The Armenian parliament has elected opposition leader Nikol Pashinyan as the country’s new prime minister, after an outpouring of populist anger against the ruling elite in the former Soviet republic. Thousands of Pashinyan’s supporters, who had gathered in a central square in the capital, Yerevan, to watch the vote on large screens, erupted into cheers when the result was announced.
Pashinyan’s victory amounts to a peaceful revolution in Armenia, a small nation of around 3 million people squeezed between Iran, Turkey, Azerbaijan and Georgia. It marks a dramatic split from a corps of leaders who have run the country since the late 1990s, developing a reputation for corruption and cronyism.
The tipping point came two weeks ago when veteran leader Serzh Sargsyan, who had served the maximum two terms as president, was appointed prime minister — complete with new powers conferred by a controversial referendum he had supported. Many Armenians regarded the job swap as a brazen attempt to maintain his grip on power.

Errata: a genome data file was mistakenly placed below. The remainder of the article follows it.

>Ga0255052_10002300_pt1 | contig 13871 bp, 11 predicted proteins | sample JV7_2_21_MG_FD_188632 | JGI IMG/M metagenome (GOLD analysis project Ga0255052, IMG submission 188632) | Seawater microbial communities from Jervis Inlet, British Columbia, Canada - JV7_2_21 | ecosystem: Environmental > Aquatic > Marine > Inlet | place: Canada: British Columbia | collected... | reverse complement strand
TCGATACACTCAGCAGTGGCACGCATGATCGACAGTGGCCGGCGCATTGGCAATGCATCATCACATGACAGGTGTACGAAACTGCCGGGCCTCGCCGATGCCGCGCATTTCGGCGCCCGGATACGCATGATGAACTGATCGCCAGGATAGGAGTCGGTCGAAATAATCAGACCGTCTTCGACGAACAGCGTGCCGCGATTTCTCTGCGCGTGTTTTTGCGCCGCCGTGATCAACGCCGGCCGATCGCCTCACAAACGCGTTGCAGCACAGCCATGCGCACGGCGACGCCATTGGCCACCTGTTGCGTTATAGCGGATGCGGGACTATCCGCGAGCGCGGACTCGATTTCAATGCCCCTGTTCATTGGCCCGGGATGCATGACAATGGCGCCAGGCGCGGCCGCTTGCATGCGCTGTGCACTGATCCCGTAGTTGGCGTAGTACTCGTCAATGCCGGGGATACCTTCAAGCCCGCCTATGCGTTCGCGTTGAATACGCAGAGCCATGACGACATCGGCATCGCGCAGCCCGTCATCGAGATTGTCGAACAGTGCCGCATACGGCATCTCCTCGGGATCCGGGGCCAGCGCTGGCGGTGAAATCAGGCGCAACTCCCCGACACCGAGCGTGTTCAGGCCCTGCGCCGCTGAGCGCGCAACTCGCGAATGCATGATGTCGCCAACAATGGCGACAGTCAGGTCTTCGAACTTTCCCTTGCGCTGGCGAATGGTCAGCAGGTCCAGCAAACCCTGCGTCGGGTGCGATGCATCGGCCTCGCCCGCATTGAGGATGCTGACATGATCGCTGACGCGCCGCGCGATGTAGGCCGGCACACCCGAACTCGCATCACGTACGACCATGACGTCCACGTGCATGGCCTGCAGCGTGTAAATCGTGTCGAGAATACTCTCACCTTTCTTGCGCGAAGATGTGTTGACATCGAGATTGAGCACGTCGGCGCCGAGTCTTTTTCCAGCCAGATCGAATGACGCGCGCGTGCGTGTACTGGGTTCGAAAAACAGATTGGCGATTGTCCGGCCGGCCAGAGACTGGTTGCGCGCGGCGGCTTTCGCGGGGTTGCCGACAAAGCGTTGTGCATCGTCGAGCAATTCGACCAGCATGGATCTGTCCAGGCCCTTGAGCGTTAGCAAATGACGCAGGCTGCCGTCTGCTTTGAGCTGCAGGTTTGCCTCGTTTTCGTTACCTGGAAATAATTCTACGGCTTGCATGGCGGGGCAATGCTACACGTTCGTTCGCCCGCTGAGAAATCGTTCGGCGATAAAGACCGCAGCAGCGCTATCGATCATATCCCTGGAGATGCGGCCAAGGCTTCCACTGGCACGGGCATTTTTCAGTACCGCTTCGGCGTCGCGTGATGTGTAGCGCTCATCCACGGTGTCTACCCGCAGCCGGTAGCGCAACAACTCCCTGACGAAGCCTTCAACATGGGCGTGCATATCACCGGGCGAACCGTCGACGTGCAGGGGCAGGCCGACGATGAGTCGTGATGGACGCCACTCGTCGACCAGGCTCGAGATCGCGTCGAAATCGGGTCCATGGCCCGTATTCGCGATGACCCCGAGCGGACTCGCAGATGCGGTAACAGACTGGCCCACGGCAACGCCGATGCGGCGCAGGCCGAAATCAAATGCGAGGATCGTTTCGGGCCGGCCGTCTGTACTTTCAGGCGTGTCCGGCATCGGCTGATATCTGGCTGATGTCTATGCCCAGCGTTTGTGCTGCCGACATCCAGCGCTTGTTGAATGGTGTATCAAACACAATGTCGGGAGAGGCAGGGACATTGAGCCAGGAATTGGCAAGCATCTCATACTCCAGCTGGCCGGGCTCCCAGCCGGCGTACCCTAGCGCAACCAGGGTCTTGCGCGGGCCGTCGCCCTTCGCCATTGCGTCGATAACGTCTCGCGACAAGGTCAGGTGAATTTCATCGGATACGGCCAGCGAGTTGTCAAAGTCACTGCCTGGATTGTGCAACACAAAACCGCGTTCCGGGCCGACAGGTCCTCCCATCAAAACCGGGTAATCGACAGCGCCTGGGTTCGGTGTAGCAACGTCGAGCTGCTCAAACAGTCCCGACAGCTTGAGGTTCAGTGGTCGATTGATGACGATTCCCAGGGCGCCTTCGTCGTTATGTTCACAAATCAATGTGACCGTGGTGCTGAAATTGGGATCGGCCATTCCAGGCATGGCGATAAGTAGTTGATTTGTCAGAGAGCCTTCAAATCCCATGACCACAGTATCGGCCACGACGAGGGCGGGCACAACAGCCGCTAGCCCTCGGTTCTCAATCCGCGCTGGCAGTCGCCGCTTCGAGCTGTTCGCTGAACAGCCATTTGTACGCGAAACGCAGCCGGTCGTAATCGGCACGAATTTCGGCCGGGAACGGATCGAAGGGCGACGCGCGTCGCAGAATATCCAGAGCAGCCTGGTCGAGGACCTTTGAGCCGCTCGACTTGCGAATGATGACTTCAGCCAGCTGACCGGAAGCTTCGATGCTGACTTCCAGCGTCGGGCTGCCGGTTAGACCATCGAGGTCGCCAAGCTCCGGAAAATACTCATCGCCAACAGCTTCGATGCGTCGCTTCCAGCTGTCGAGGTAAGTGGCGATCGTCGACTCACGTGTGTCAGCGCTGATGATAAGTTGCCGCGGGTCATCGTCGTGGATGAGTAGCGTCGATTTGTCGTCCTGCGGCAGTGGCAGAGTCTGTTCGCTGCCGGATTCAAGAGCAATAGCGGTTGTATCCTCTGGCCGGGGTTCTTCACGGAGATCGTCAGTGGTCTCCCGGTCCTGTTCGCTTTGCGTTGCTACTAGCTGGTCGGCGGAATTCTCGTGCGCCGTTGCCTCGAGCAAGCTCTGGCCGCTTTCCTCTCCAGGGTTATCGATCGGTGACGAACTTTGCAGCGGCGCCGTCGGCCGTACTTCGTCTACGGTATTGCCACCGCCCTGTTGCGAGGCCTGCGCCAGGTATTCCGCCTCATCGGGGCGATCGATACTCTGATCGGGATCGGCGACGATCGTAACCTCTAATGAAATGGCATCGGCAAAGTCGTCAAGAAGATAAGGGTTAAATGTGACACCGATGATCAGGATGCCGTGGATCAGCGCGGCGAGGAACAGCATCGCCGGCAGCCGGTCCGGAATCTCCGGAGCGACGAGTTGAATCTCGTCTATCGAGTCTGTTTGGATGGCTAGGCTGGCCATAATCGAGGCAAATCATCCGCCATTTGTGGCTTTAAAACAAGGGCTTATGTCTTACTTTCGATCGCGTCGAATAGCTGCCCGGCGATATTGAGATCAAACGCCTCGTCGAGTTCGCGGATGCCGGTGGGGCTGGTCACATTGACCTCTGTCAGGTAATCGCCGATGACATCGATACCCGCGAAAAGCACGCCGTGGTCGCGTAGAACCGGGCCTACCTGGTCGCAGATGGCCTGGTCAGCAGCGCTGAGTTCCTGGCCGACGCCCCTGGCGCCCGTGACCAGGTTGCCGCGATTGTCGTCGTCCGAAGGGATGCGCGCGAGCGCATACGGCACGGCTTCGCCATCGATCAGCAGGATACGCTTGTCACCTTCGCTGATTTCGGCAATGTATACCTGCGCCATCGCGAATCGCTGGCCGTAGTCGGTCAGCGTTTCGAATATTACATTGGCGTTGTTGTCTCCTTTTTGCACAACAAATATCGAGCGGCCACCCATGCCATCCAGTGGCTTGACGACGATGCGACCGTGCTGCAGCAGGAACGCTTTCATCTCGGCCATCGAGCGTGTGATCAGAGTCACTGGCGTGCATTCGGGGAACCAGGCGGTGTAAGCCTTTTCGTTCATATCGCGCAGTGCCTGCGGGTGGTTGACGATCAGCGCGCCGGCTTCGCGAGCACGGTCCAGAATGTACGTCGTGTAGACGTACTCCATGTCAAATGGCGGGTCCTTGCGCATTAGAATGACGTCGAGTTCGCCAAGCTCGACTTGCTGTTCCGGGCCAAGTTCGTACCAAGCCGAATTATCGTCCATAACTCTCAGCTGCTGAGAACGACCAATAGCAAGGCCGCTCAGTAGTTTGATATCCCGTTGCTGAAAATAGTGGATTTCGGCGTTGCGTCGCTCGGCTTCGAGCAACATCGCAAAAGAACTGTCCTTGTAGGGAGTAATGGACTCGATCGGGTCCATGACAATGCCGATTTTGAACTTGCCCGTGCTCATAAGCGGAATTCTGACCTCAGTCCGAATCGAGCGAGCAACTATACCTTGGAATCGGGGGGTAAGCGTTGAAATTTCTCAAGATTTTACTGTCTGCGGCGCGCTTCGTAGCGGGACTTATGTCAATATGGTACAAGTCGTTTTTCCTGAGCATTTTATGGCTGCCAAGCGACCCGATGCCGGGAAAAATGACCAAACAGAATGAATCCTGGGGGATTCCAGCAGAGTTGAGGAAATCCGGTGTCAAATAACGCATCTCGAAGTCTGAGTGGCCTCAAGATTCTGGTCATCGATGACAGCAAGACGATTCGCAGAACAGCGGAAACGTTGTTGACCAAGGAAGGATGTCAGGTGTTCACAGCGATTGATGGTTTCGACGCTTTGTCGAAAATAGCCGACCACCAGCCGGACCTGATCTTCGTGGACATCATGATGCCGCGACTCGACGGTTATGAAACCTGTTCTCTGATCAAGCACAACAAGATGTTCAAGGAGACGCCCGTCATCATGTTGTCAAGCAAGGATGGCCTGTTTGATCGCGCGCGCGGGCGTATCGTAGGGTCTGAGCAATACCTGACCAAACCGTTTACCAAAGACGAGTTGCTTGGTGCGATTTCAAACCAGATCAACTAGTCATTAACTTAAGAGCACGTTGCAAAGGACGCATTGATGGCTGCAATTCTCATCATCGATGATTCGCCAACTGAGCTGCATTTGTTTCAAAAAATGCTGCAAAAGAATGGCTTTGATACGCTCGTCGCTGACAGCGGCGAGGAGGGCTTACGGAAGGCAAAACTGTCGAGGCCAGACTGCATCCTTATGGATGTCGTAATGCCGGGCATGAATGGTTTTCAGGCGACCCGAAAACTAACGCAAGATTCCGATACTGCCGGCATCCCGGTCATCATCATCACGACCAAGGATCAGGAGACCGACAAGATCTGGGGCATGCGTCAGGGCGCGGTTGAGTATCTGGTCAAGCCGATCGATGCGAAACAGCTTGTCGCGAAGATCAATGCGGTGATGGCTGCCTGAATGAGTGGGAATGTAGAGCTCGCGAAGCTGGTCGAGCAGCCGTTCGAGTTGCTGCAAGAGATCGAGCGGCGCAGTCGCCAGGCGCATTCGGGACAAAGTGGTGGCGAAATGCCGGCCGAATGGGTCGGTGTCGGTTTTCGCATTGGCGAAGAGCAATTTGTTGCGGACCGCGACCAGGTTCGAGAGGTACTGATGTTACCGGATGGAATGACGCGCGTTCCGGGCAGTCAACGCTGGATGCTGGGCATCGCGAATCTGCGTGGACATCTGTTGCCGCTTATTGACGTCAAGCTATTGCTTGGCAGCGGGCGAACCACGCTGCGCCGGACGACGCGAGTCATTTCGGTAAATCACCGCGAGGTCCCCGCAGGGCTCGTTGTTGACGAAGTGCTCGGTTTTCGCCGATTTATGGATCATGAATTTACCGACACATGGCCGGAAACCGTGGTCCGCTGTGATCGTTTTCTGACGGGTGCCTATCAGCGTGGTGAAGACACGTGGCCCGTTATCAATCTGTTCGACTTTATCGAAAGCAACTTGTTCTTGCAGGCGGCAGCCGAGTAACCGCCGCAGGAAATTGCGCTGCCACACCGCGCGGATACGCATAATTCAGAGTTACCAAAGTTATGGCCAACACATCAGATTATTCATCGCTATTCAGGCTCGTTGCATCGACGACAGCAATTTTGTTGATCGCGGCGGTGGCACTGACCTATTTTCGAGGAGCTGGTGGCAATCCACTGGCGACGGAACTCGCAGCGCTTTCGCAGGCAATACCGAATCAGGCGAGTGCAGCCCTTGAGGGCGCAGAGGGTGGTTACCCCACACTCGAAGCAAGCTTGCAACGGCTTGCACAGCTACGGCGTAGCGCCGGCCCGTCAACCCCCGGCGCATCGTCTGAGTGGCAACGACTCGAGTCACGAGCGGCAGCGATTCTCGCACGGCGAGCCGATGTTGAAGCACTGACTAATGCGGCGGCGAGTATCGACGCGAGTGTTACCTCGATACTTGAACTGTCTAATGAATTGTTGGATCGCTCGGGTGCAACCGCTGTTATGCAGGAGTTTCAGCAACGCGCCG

Pashinyan, a former journalist and leader of the opposition Civil Contract party, put himself at the front of the protest movement as thousands of people took to the streets in Yerevan. With his black cap, camouflage T-shirt and bandaged hand — reportedly injured on barbed wire — he cut a rebellious figure, contrasting sharply with the suited Sargsyan.